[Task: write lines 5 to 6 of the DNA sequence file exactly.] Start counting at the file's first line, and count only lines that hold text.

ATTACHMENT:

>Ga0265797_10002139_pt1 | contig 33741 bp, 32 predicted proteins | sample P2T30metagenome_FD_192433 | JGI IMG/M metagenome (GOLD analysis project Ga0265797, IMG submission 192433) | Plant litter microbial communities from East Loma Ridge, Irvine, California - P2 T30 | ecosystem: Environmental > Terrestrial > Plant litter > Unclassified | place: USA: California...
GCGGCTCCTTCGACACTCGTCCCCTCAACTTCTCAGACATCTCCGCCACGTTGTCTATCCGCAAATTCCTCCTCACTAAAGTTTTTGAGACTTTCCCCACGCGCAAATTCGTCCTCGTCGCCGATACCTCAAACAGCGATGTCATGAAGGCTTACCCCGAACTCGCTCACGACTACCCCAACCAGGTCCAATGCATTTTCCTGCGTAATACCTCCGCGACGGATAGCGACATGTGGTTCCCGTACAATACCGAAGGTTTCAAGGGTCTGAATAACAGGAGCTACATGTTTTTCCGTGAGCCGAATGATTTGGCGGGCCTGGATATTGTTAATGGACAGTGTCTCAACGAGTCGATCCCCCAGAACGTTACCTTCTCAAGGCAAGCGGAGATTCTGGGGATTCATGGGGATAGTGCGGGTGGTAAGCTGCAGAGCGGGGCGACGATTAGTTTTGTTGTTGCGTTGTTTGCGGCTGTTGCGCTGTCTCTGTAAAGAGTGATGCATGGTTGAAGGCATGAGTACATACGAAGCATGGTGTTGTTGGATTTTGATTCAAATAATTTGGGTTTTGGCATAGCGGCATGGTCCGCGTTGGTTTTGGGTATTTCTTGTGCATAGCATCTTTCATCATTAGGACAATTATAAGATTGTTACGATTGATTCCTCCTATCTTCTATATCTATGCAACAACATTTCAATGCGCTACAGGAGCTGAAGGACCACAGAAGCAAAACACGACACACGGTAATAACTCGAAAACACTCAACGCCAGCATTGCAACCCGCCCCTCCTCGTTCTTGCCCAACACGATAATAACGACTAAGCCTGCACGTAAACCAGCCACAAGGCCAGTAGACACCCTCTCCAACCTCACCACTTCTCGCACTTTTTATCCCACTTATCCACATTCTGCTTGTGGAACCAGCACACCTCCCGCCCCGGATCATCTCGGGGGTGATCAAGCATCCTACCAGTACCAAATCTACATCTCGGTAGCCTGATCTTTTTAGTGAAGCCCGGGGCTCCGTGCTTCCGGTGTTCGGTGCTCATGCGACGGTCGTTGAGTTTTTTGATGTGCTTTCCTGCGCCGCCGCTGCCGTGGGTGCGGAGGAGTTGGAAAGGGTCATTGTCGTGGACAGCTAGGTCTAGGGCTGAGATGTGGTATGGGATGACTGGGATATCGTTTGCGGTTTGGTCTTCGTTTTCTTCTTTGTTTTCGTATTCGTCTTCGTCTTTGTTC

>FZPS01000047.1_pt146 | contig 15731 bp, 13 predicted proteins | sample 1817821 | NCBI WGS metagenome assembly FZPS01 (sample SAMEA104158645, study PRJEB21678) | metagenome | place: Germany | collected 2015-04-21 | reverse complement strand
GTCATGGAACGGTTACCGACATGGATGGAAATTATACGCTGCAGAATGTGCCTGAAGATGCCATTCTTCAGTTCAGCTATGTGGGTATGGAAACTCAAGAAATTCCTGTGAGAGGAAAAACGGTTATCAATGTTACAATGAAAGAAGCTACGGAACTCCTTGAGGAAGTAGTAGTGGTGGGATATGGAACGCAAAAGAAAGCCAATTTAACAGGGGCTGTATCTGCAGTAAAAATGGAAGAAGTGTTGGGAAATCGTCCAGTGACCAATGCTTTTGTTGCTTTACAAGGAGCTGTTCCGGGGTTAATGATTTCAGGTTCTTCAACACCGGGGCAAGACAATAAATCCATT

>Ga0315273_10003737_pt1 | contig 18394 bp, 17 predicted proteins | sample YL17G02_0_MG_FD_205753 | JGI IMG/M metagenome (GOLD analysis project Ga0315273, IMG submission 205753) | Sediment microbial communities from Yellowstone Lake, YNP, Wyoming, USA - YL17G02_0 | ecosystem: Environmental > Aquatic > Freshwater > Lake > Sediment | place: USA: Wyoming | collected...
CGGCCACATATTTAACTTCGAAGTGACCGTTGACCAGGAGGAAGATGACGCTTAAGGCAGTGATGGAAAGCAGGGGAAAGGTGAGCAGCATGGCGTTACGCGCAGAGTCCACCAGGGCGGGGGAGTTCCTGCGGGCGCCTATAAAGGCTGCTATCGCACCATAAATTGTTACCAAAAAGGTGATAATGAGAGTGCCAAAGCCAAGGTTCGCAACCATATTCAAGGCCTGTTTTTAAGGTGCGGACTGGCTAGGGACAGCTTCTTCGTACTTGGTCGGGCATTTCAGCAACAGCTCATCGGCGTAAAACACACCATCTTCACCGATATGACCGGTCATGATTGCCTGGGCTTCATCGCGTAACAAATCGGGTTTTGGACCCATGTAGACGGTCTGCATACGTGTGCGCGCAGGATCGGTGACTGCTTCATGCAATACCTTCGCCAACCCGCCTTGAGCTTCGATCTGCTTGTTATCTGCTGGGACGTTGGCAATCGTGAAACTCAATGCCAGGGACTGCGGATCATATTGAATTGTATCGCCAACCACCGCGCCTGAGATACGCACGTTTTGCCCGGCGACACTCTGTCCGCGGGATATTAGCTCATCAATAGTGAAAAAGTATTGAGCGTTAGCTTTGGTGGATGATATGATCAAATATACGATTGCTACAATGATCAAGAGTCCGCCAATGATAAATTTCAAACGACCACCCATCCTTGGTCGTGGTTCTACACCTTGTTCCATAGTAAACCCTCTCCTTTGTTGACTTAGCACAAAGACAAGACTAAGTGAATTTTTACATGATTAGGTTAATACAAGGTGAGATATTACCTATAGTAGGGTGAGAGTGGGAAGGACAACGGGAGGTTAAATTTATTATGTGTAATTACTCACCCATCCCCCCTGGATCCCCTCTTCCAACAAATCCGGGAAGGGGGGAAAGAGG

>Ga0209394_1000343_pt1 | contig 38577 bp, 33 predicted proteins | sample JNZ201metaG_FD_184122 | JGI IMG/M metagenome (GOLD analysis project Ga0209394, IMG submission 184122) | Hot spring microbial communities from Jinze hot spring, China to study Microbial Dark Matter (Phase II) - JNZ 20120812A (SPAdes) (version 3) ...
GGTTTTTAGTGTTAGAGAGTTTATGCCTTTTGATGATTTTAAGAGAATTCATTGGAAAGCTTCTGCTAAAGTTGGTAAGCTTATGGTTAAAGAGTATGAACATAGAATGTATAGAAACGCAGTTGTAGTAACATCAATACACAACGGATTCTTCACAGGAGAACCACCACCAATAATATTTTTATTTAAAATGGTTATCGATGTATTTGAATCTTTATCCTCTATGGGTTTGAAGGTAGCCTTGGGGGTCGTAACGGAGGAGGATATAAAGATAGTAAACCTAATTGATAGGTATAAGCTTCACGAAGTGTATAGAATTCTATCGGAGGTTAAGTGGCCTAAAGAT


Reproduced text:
>Ga0315273_10003737_pt1 | contig 18394 bp, 17 predicted proteins | sample YL17G02_0_MG_FD_205753 | JGI IMG/M metagenome (GOLD analysis project Ga0315273, IMG submission 205753) | Sediment microbial communities from Yellowstone Lake, YNP, Wyoming, USA - YL17G02_0 | ecosystem: Environmental > Aquatic > Freshwater > Lake > Sediment | place: USA: Wyoming | collected...
CGGCCACATATTTAACTTCGAAGTGACCGTTGACCAGGAGGAAGATGACGCTTAAGGCAGTGATGGAAAGCAGGGGAAAGGTGAGCAGCATGGCGTTACGCGCAGAGTCCACCAGGGCGGGGGAGTTCCTGCGGGCGCCTATAAAGGCTGCTATCGCACCATAAATTGTTACCAAAAAGGTGATAATGAGAGTGCCAAAGCCAAGGTTCGCAACCATATTCAAGGCCTGTTTTTAAGGTGCGGACTGGCTAGGGACAGCTTCTTCGTACTTGGTCGGGCATTTCAGCAACAGCTCATCGGCGTAAAACACACCATCTTCACCGATATGACCGGTCATGATTGCCTGGGCTTCATCGCGTAACAAATCGGGTTTTGGACCCATGTAGACGGTCTGCATACGTGTGCGCGCAGGATCGGTGACTGCTTCATGCAATACCTTCGCCAACCCGCCTTGAGCTTCGATCTGCTTGTTATCTGCTGGGACGTTGGCAATCGTGAAACTCAATGCCAGGGACTGCGGATCATATTGAATTGTATCGCCAACCACCGCGCCTGAGATACGCACGTTTTGCCCGGCGACACTCTGTCCGCGGGATATTAGCTCATCAATAGTGAAAAAGTATTGAGCGTTAGCTTTGGTGGATGATATGATCAAATATACGATTGCTACAATGATCAAGAGTCCGCCAATGATAAATTTCAAACGACCACCCATCCTTGGTCGTGGTTCTACACCTTGTTCCATAGTAAACCCTCTCCTTTGTTGACTTAGCACAAAGACAAGACTAAGTGAATTTTTACATGATTAGGTTAATACAAGGTGAGATATTACCTATAGTAGGGTGAGAGTGGGAAGGACAACGGGAGGTTAAATTTATTATGTGTAATTACTCACCCATCCCCCCTGGATCCCCTCTTCCAACAAATCCGGGAAGGGGGGAAAGAGG